Triumvirate units deployed in support of Japan during the Great Asian War, due to existing defense pacts between the two organizations. The Italian Aircraft Carrier "Napoli," with escorts, conducted airstrikes against Chinese forces in the South China Sea for several months. The OFN, under the United States, began aggressive maneuvers against Japan in support of the Chinese, culminating in the five-month Pacific War in 1975. During this time, India launched an invasion against Azad Hind, and the Triumvirate nearly entered the war when an Italian submarine "Scorpion" sunk an aggressive Indian destroyer. However, as Japan used increasingly destructive measures, the Triumvirate withdrew support, and eventually began open condemnation of Japan. Eventually, as both sides neared nuclear war, Japan's militarist government was couped by a technocratic council of ministers, and both conflicts ended with the Treaty of Taipei, which saw Chinese, Indonesian, and Thai independence from the Co-Prosperity Sphere, cession of the Aleutian Islands, Treaty Ports, and Hawaii to America, in exchange for no transfers of territory, except for the annexation of Azad Hind by India. China would choose not to join the OFN, instead forming its own Asia Unity Coalition in open competition to Japan. Thailand would join them - however, Indonesia elected to join the OFN. Nuclear War was, once again, averted.

Moro would be re-elected in 1976, serving until 1982. In his second term, he saw the bettering of relations with the OFN through support for their mandates in East Africa and the Congo, and supporting a joint anti-German policy on Iran, eliminating the last of the Einheitspakt's influence in the Middle East. Moro also saw the cession of defense treaties with the Co-Prosperity Sphere, but renewed economic ties.

After his second term, he was succeeded by Giulio Andreotti, another CD party member.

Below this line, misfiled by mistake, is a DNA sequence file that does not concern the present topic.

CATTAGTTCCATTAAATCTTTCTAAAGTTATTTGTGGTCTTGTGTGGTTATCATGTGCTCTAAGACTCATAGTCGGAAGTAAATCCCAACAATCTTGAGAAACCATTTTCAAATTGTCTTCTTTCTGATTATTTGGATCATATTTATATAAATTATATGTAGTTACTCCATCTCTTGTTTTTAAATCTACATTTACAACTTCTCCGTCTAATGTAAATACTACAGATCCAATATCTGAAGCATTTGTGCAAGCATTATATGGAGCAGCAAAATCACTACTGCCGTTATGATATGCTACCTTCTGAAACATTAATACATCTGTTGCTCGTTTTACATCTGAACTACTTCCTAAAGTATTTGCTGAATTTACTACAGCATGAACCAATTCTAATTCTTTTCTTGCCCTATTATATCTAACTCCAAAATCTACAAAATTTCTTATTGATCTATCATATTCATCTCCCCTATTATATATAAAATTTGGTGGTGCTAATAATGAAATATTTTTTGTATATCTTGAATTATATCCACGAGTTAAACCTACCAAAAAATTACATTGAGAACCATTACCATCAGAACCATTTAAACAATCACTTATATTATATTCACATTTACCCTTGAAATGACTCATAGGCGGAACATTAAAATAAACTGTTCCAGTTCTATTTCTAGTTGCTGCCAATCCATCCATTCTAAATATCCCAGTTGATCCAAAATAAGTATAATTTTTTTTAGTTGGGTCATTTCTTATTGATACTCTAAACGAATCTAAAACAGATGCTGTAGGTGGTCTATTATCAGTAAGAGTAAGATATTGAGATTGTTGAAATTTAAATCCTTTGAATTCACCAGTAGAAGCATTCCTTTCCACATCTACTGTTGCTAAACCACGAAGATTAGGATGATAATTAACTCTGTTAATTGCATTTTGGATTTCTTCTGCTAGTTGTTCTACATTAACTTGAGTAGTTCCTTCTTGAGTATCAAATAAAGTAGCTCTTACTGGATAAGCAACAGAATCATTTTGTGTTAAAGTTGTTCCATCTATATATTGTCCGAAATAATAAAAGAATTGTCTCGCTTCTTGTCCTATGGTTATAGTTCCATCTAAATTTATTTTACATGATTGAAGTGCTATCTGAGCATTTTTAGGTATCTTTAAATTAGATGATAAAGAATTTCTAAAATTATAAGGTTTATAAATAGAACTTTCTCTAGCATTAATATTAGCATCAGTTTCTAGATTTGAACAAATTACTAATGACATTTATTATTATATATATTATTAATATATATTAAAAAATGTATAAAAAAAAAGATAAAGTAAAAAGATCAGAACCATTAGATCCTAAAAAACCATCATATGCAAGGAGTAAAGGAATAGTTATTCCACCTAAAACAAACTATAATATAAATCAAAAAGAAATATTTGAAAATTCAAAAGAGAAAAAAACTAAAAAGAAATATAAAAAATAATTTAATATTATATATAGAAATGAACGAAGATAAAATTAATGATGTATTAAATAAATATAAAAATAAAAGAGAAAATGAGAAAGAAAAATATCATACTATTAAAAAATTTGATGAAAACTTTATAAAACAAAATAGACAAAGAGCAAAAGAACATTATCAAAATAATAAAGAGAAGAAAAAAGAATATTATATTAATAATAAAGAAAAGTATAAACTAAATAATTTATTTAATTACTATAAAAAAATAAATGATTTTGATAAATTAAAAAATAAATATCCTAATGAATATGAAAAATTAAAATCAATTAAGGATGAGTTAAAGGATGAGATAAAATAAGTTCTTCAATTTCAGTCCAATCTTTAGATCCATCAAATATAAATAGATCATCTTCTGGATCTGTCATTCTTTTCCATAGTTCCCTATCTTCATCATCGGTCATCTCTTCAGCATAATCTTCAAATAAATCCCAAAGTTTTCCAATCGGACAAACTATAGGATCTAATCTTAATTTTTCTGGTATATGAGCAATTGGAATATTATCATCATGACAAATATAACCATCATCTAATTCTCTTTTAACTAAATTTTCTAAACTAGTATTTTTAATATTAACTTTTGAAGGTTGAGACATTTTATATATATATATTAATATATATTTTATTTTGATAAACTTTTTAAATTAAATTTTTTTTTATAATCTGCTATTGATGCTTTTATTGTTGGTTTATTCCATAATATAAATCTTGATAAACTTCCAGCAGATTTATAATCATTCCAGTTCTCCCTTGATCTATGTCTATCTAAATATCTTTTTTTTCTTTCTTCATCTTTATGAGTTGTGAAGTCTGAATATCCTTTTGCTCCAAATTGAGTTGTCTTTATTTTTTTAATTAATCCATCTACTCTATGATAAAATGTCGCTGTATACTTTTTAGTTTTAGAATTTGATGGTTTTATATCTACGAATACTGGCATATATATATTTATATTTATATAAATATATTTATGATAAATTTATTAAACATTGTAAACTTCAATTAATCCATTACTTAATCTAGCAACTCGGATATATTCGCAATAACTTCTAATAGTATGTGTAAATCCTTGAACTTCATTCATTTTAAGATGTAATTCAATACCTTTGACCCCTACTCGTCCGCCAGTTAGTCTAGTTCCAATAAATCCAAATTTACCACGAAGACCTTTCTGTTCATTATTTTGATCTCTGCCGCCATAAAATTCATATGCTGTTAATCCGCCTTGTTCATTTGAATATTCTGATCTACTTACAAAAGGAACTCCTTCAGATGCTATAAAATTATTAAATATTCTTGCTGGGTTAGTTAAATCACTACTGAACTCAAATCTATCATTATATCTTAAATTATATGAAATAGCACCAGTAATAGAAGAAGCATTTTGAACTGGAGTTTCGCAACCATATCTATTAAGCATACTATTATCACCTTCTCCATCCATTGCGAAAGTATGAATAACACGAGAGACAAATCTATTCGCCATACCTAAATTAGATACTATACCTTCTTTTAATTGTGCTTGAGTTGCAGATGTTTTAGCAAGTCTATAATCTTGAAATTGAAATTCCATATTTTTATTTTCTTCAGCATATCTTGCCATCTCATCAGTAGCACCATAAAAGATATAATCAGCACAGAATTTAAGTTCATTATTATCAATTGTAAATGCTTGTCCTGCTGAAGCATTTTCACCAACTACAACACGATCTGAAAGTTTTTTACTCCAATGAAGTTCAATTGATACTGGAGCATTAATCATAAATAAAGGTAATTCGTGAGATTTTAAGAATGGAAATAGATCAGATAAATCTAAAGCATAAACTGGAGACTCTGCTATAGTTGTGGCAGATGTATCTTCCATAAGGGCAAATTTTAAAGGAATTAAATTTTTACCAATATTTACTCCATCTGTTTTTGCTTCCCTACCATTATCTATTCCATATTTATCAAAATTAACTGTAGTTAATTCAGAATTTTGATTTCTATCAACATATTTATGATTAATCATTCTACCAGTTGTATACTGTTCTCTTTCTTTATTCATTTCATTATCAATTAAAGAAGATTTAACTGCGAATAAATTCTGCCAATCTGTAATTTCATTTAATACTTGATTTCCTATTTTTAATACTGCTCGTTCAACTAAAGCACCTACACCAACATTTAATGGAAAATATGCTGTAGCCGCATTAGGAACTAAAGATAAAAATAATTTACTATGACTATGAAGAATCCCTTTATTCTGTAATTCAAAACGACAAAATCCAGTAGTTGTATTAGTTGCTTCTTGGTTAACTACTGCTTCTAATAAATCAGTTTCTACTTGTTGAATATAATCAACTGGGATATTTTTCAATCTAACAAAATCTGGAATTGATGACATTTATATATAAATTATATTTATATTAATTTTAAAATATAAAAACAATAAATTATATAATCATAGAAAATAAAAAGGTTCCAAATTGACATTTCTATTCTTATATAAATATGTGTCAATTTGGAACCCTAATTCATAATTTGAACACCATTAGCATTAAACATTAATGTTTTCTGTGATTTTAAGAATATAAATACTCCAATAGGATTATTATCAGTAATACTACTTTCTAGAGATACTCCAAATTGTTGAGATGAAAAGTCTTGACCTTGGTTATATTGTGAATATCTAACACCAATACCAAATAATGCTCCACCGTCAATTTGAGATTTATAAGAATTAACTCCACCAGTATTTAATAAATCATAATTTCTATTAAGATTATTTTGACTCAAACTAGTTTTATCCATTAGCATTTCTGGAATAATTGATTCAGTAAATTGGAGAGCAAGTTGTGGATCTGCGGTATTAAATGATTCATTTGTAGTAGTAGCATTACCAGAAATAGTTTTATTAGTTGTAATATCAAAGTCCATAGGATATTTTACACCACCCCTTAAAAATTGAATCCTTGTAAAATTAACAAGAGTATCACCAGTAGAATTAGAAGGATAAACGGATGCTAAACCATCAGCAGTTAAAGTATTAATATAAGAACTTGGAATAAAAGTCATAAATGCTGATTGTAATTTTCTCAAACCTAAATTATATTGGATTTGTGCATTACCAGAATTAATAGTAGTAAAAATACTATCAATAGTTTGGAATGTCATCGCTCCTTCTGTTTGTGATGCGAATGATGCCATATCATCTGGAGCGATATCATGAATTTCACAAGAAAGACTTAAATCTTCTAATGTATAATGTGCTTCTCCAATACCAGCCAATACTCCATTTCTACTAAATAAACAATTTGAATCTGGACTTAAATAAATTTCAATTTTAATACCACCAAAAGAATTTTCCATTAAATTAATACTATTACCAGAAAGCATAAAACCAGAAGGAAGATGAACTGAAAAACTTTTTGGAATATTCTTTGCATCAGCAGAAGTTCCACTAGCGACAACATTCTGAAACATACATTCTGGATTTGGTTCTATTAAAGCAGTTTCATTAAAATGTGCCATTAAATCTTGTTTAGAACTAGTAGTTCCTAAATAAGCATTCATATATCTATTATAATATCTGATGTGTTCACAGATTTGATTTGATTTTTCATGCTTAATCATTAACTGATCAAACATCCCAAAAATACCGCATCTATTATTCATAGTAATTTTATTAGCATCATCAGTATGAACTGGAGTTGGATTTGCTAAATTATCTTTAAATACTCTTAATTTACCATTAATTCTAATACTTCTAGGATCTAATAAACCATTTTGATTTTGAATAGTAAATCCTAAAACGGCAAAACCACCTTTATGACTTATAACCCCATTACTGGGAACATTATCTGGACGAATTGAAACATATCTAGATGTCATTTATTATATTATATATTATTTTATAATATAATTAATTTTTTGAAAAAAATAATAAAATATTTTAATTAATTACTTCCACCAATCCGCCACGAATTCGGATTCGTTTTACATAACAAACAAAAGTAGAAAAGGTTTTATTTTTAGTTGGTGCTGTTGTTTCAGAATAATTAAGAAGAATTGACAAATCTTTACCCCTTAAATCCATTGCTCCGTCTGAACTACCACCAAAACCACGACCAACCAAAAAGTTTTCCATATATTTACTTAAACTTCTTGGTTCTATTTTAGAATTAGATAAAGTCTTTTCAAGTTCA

Foreign Relations

Military

The Triumvirate's military structure is organized under the Triumvirate War Cabinet, a multinational body that plans and coordinates Triumvirate military activities. Under the War Cabinet are the five Theatre Commanders - European, Eastern, Levantine, Algerian, and Indian. Below them are operational deployment forces.

The three largest military forces by raw expenditure are Italy, France, and Turkey, followed shortly thereafter by Romania, Egypt, and Iberia. The quality of unit varies greatly by national origin, despite continued attempts to standardize quality.

Ground Forces

Ground Forces across the Triumvirate vary greatly in size, quality, and composition. Italian units are known for their professionalism, but are often expeditionary in nature - due to the vastness of their deployment, Italian "heavy" units receive less emphasis than lighter infantry, airborne, and special-forces units. Romania and France both have sizeable, high-quality mechanized forces as well. Turkey and Egypt are both significant contributors of forces, but lack quality.

Equipment is generally standardized on the Italian model, but France, Iberia, and Romania all retain significant indigenous armaments industries. The Italian service rifle is the Carcano M2, a bullpup assault rifle chambered in 6.5x39mm Carcano. However, significant numbers older rifles remain in service. Following an international competition, the standard sidearm is the FN Model Nine, chambered in 5.7x28mm.

An eight-man Italian fireteam typically consists of a Squad Leader, a Team Leader, a Grenadier, an Automatic Rifleman, and four Riflemen. Typical armament are six Carcano M2s, one Carcano M5 Light Machine Gun, one TAS G18 airbursting grenade launcher firing 25x40mm grenades, and two MATADOR disposable anti-armor rockets. Two of the Riflemen also carry underbarrel grenade launchers - the other two carry extra ammunition for the M5 and G18.